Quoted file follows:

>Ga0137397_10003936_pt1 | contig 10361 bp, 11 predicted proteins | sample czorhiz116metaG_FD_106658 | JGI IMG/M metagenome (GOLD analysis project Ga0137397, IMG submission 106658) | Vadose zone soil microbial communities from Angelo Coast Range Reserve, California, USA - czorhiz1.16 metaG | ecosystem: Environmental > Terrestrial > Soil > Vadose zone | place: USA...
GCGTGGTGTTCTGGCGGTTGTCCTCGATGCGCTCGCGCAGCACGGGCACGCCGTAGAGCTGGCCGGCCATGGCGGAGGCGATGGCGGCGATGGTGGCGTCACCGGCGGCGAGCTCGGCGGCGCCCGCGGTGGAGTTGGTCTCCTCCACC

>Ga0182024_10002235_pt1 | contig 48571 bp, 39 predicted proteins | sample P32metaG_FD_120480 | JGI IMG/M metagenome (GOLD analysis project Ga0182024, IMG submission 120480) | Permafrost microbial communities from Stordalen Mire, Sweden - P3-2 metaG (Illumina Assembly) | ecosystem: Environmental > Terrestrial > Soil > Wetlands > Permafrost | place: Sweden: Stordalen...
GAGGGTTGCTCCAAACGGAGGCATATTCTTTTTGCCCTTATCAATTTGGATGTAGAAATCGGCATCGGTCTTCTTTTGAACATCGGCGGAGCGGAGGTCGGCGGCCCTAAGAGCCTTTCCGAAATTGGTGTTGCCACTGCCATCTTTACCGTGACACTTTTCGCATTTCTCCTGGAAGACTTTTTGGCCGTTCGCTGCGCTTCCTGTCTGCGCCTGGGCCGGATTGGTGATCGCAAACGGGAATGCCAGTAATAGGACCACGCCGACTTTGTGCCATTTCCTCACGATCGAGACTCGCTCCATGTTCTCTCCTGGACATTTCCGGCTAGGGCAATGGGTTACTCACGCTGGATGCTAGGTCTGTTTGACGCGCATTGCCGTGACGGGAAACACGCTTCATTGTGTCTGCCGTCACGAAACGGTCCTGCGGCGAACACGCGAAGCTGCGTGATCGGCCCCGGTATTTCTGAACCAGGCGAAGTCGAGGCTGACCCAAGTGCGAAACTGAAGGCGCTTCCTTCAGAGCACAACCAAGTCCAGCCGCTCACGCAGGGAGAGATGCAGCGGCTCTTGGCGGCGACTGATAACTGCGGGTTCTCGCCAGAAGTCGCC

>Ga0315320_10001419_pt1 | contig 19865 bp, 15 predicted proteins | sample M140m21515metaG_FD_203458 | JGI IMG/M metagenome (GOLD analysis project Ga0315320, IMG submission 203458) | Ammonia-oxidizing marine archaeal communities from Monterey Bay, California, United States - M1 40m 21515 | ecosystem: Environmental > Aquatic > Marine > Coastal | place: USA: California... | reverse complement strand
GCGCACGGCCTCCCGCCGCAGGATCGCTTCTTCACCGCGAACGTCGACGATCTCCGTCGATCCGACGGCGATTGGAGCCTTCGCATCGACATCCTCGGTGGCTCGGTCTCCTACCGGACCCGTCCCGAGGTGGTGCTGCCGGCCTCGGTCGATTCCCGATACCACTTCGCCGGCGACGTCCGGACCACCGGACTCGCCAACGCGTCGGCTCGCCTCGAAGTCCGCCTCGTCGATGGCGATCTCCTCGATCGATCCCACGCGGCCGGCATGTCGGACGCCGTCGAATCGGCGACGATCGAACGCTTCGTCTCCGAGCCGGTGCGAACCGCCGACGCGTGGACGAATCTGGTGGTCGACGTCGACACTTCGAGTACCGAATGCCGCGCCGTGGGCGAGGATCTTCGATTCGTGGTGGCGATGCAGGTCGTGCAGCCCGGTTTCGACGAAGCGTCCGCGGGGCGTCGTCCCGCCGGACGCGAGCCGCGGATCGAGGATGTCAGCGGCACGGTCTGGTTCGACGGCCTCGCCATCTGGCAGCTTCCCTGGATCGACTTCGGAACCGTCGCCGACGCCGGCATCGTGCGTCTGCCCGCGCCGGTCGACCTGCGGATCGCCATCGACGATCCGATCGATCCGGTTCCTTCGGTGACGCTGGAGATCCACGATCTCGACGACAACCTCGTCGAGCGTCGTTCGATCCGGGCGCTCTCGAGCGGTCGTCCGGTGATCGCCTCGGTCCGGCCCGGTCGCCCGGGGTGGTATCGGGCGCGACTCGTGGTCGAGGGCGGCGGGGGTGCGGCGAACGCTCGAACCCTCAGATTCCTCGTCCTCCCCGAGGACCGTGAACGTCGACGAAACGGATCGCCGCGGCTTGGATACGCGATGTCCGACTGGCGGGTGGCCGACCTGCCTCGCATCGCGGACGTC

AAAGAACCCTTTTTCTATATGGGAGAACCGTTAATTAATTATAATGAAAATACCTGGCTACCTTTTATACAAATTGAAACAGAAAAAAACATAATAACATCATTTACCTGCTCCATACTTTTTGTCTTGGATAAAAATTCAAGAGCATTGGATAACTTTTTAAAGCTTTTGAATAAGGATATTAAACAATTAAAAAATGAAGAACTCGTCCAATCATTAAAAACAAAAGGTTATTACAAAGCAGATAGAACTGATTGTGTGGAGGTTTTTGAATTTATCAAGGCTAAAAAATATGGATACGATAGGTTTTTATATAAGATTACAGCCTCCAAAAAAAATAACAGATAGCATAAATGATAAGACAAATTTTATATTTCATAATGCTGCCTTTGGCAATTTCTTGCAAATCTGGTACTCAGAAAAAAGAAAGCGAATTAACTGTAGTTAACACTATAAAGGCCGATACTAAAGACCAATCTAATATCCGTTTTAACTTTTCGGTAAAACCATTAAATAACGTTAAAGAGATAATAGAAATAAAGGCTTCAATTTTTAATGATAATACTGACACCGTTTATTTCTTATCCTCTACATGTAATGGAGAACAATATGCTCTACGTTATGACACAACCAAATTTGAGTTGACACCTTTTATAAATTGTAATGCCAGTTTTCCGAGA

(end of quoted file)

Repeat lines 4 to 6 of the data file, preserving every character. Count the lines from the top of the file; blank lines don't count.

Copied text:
GAGGGTTGCTCCAAACGGAGGCATATTCTTTTTGCCCTTATCAATTTGGATGTAGAAATCGGCATCGGTCTTCTTTTGAACATCGGCGGAGCGGAGGTCGGCGGCCCTAAGAGCCTTTCCGAAATTGGTGTTGCCACTGCCATCTTTACCGTGACACTTTTCGCATTTCTCCTGGAAGACTTTTTGGCCGTTCGCTGCGCTTCCTGTCTGCGCCTGGGCCGGATTGGTGATCGCAAACGGGAATGCCAGTAATAGGACCACGCCGACTTTGTGCCATTTCCTCACGATCGAGACTCGCTCCATGTTCTCTCCTGGACATTTCCGGCTAGGGCAATGGGTTACTCACGCTGGATGCTAGGTCTGTTTGACGCGCATTGCCGTGACGGGAAACACGCTTCATTGTGTCTGCCGTCACGAAACGGTCCTGCGGCGAACACGCGAAGCTGCGTGATCGGCCCCGGTATTTCTGAACCAGGCGAAGTCGAGGCTGACCCAAGTGCGAAACTGAAGGCGCTTCCTTCAGAGCACAACCAAGTCCAGCCGCTCACGCAGGGAGAGATGCAGCGGCTCTTGGCGGCGACTGATAACTGCGGGTTCTCGCCAGAAGTCGCC

>Ga0315320_10001419_pt1 | contig 19865 bp, 15 predicted proteins | sample M140m21515metaG_FD_203458 | JGI IMG/M metagenome (GOLD analysis project Ga0315320, IMG submission 203458) | Ammonia-oxidizing marine archaeal communities from Monterey Bay, California, United States - M1 40m 21515 | ecosystem: Environmental > Aquatic > Marine > Coastal | place: USA: California... | reverse complement strand
GCGCACGGCCTCCCGCCGCAGGATCGCTTCTTCACCGCGAACGTCGACGATCTCCGTCGATCCGACGGCGATTGGAGCCTTCGCATCGACATCCTCGGTGGCTCGGTCTCCTACCGGACCCGTCCCGAGGTGGTGCTGCCGGCCTCGGTCGATTCCCGATACCACTTCGCCGGCGACGTCCGGACCACCGGACTCGCCAACGCGTCGGCTCGCCTCGAAGTCCGCCTCGTCGATGGCGATCTCCTCGATCGATCCCACGCGGCCGGCATGTCGGACGCCGTCGAATCGGCGACGATCGAACGCTTCGTCTCCGAGCCGGTGCGAACCGCCGACGCGTGGACGAATCTGGTGGTCGACGTCGACACTTCGAGTACCGAATGCCGCGCCGTGGGCGAGGATCTTCGATTCGTGGTGGCGATGCAGGTCGTGCAGCCCGGTTTCGACGAAGCGTCCGCGGGGCGTCGTCCCGCCGGACGCGAGCCGCGGATCGAGGATGTCAGCGGCACGGTCTGGTTCGACGGCCTCGCCATCTGGCAGCTTCCCTGGATCGACTTCGGAACCGTCGCCGACGCCGGCATCGTGCGTCTGCCCGCGCCGGTCGACCTGCGGATCGCCATCGACGATCCGATCGATCCGGTTCCTTCGGTGACGCTGGAGATCCACGATCTCGACGACAACCTCGTCGAGCGTCGTTCGATCCGGGCGCTCTCGAGCGGTCGTCCGGTGATCGCCTCGGTCCGGCCCGGTCGCCCGGGGTGGTATCGGGCGCGACTCGTGGTCGAGGGCGGCGGGGGTGCGGCGAACGCTCGAACCCTCAGATTCCTCGTCCTCCCCGAGGACCGTGAACGTCGACGAAACGGATCGCCGCGGCTTGGATACGCGATGTCCGACTGGCGGGTGGCCGACCTGCCTCGCATCGCGGACGTC